Idiographic measures are often used as well as standardized measures in single case design. They allow for specific target constructs to be measured in a way that is repeatable and efficient. The visual analogue scale consists of a ten-centimeter line anchored at either end with maximal and minimal extremes of the dimension being measured. Participants put a mark on the line, with the mark closer to the right side indicating stronger agreement of that statement. A numerical measurement of the line gives a score for each statement based on length (between 0 and 10.)


  9. Idiographic visual analogue scale - assessing daily change over time for each participant [ Time Frame: Group C: Daily through study completion, for total of 57 days and once at 1 month following end of intervention period: at week 13 ]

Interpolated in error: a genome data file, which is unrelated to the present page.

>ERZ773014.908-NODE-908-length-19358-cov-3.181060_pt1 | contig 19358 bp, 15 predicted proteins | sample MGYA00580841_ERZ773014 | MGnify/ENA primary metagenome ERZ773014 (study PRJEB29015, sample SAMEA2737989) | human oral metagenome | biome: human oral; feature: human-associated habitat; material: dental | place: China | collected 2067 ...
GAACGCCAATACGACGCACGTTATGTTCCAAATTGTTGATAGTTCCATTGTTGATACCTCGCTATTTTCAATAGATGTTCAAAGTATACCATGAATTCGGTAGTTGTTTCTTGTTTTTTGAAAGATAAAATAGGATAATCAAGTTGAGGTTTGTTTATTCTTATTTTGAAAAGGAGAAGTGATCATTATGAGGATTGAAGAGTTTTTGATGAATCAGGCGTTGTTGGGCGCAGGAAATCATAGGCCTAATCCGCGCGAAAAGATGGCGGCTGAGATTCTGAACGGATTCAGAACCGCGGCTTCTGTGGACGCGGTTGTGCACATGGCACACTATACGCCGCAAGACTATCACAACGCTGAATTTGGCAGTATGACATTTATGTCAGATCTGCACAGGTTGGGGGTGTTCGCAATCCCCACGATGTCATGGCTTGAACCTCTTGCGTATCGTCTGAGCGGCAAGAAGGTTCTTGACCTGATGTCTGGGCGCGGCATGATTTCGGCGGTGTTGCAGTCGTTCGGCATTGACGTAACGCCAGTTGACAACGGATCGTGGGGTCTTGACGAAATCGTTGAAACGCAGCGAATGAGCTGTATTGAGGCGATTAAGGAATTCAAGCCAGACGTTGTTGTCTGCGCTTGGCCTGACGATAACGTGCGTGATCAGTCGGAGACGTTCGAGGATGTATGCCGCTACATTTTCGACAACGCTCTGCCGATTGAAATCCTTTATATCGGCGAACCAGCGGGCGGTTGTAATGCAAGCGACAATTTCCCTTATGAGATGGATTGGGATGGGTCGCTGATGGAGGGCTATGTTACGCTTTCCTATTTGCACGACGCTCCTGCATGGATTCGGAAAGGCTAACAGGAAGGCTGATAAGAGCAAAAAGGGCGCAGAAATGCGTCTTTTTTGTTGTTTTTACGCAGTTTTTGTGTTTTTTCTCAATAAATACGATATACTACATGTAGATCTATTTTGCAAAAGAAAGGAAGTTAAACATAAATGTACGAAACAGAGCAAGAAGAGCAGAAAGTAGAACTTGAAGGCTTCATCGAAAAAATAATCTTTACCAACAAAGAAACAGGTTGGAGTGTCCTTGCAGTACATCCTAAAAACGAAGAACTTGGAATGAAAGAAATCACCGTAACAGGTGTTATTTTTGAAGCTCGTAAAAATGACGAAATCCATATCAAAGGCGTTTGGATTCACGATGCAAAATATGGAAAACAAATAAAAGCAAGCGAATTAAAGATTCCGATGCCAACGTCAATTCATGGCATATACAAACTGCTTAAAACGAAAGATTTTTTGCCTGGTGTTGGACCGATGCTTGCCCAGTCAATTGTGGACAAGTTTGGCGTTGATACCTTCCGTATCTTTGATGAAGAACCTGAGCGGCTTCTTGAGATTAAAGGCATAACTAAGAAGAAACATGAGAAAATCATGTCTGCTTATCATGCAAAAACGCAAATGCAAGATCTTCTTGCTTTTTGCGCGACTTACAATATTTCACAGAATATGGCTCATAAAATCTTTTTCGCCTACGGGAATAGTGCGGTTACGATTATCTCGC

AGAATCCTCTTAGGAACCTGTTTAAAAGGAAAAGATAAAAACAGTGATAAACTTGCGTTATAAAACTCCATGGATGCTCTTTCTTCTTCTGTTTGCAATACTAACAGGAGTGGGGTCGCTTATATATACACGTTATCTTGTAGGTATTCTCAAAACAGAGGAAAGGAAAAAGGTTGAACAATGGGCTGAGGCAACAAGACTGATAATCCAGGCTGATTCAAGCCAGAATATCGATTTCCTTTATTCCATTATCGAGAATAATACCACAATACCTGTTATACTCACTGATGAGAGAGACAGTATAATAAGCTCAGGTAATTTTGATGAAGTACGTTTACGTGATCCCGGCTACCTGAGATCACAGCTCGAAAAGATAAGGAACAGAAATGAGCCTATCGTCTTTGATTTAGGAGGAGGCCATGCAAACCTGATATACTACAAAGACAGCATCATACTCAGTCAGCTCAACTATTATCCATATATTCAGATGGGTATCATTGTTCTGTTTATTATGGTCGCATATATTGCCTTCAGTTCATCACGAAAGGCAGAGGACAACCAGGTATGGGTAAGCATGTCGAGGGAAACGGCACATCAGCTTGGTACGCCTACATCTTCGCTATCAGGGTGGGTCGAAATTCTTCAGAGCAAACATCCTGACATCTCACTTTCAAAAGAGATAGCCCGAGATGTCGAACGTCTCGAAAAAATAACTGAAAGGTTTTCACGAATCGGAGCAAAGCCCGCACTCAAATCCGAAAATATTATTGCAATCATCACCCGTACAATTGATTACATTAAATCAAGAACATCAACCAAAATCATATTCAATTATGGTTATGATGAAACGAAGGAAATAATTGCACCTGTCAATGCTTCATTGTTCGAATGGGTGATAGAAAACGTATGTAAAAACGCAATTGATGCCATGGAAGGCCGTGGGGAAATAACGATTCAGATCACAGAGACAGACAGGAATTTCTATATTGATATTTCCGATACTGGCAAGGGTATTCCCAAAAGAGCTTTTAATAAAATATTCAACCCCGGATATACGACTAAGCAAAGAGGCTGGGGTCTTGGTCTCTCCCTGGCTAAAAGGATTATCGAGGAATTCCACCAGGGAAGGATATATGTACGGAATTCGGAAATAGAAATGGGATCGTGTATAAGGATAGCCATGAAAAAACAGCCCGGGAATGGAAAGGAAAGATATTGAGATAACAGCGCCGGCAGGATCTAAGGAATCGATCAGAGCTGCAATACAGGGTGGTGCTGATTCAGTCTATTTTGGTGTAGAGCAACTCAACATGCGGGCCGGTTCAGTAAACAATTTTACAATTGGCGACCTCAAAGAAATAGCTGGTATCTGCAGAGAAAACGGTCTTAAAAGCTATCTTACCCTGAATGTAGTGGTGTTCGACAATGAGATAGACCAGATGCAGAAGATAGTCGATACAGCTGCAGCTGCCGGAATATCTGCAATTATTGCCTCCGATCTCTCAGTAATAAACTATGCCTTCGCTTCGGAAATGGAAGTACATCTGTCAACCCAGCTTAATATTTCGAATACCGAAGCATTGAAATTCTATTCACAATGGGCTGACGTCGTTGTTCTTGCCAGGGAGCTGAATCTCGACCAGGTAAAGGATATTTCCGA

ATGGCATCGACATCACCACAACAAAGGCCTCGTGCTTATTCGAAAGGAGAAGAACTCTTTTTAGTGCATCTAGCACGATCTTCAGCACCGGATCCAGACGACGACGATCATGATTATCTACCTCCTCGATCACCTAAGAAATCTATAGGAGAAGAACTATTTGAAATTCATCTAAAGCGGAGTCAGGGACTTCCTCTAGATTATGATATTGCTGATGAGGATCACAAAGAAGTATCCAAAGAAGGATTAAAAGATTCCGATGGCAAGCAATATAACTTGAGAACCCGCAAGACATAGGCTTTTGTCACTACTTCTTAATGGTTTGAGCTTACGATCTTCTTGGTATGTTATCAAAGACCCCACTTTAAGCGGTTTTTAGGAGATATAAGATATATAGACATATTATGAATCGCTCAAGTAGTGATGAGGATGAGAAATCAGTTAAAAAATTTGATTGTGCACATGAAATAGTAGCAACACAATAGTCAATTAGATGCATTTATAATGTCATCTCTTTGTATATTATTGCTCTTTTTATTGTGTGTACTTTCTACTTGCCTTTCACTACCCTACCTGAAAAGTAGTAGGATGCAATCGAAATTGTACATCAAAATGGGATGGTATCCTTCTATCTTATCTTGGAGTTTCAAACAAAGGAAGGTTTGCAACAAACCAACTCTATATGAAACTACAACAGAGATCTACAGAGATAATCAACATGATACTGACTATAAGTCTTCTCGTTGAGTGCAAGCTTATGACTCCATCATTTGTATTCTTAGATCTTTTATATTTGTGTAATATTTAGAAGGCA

Self-reported idiographic visual analogue scale with specific questions developed in accordance with the study hypotheses:

    1. Today, I feel that my mood is good
    2. Today, I feel accepting of myself
    3. Today, I feel that I can use the wisdom of my life to help deal with current difficulties

    Idiographic measures are often used as well as standardized measures in single case design. They allow for specific target constructs to be measured in a way that is repeatable and efficient. The visual analogue scale consists of a ten-centimeter line anchored at either end with maximal and minimal extremes of the dimension being measured. Participants put a mark on the line, with the mark closer to the right side indicating stronger agreement of that statement. A numerical measurement of the line gives a score for each statement based on length (between 0 and 10.)